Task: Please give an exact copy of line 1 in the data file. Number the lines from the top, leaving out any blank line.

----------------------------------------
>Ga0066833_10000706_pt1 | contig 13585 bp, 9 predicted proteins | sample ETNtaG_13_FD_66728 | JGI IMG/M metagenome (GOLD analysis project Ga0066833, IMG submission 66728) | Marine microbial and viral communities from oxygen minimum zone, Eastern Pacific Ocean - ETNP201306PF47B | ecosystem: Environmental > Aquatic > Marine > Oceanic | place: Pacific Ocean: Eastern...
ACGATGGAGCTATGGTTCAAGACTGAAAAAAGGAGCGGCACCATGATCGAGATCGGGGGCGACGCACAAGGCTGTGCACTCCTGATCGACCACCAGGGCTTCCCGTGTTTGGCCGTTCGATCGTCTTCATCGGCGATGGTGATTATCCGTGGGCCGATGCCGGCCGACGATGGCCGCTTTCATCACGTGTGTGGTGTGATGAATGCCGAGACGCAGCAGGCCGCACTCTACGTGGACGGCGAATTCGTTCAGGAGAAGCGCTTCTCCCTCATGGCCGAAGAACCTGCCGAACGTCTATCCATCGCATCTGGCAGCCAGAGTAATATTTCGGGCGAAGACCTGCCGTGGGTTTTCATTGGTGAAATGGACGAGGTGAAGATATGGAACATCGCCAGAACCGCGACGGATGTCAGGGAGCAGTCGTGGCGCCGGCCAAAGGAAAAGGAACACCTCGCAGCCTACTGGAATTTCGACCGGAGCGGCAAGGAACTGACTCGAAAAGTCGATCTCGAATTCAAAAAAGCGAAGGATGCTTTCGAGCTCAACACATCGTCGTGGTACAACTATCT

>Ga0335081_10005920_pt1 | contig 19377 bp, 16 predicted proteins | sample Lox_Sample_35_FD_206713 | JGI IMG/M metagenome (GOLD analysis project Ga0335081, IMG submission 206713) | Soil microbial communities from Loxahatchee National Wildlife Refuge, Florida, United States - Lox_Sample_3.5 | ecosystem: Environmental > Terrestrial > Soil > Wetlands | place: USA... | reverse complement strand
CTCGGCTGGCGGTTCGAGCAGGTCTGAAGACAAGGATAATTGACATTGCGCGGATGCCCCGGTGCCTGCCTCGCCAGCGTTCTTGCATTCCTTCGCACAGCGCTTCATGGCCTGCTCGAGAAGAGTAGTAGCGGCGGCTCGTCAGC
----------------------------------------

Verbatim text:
>Ga0066833_10000706_pt1 | contig 13585 bp, 9 predicted proteins | sample ETNtaG_13_FD_66728 | JGI IMG/M metagenome (GOLD analysis project Ga0066833, IMG submission 66728) | Marine microbial and viral communities from oxygen minimum zone, Eastern Pacific Ocean - ETNP201306PF47B | ecosystem: Environmental > Aquatic > Marine > Oceanic | place: Pacific Ocean: Eastern...